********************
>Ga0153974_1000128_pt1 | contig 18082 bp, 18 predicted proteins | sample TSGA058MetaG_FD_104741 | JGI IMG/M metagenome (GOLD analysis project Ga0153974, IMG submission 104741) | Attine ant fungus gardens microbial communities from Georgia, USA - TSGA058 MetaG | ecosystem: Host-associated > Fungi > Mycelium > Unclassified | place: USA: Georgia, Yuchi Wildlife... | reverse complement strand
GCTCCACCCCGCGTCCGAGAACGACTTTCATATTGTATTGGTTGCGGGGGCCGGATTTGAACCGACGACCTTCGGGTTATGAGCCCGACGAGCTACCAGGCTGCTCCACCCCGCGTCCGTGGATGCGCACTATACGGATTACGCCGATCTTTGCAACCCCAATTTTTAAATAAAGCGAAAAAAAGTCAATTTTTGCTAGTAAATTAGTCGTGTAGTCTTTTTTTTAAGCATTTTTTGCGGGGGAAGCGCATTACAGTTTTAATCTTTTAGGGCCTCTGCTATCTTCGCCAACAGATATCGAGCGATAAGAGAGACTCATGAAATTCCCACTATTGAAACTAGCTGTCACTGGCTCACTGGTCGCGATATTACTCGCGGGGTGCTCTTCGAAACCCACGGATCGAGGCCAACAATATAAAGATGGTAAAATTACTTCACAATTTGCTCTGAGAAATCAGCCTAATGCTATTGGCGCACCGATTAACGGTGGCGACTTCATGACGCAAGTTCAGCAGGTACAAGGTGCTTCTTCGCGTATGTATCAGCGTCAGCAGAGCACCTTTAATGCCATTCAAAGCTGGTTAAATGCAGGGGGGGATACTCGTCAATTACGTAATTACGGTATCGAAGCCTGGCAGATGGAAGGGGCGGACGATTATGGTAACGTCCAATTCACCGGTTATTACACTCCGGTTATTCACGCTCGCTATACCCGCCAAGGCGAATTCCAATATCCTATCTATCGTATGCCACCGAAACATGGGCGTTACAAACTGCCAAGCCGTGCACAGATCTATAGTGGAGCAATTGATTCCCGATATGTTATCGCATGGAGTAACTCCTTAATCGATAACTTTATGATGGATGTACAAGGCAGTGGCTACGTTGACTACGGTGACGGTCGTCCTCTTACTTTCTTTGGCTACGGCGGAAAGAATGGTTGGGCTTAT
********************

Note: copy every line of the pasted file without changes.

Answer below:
>Ga0153974_1000128_pt1 | contig 18082 bp, 18 predicted proteins | sample TSGA058MetaG_FD_104741 | JGI IMG/M metagenome (GOLD analysis project Ga0153974, IMG submission 104741) | Attine ant fungus gardens microbial communities from Georgia, USA - TSGA058 MetaG | ecosystem: Host-associated > Fungi > Mycelium > Unclassified | place: USA: Georgia, Yuchi Wildlife... | reverse complement strand
GCTCCACCCCGCGTCCGAGAACGACTTTCATATTGTATTGGTTGCGGGGGCCGGATTTGAACCGACGACCTTCGGGTTATGAGCCCGACGAGCTACCAGGCTGCTCCACCCCGCGTCCGTGGATGCGCACTATACGGATTACGCCGATCTTTGCAACCCCAATTTTTAAATAAAGCGAAAAAAAGTCAATTTTTGCTAGTAAATTAGTCGTGTAGTCTTTTTTTTAAGCATTTTTTGCGGGGGAAGCGCATTACAGTTTTAATCTTTTAGGGCCTCTGCTATCTTCGCCAACAGATATCGAGCGATAAGAGAGACTCATGAAATTCCCACTATTGAAACTAGCTGTCACTGGCTCACTGGTCGCGATATTACTCGCGGGGTGCTCTTCGAAACCCACGGATCGAGGCCAACAATATAAAGATGGTAAAATTACTTCACAATTTGCTCTGAGAAATCAGCCTAATGCTATTGGCGCACCGATTAACGGTGGCGACTTCATGACGCAAGTTCAGCAGGTACAAGGTGCTTCTTCGCGTATGTATCAGCGTCAGCAGAGCACCTTTAATGCCATTCAAAGCTGGTTAAATGCAGGGGGGGATACTCGTCAATTACGTAATTACGGTATCGAAGCCTGGCAGATGGAAGGGGCGGACGATTATGGTAACGTCCAATTCACCGGTTATTACACTCCGGTTATTCACGCTCGCTATACCCGCCAAGGCGAATTCCAATATCCTATCTATCGTATGCCACCGAAACATGGGCGTTACAAACTGCCAAGCCGTGCACAGATCTATAGTGGAGCAATTGATTCCCGATATGTTATCGCATGGAGTAACTCCTTAATCGATAACTTTATGATGGATGTACAAGGCAGTGGCTACGTTGACTACGGTGACGGTCGTCCTCTTACTTTCTTTGGCTACGGCGGAAAGAATGGTTGGGCTTAT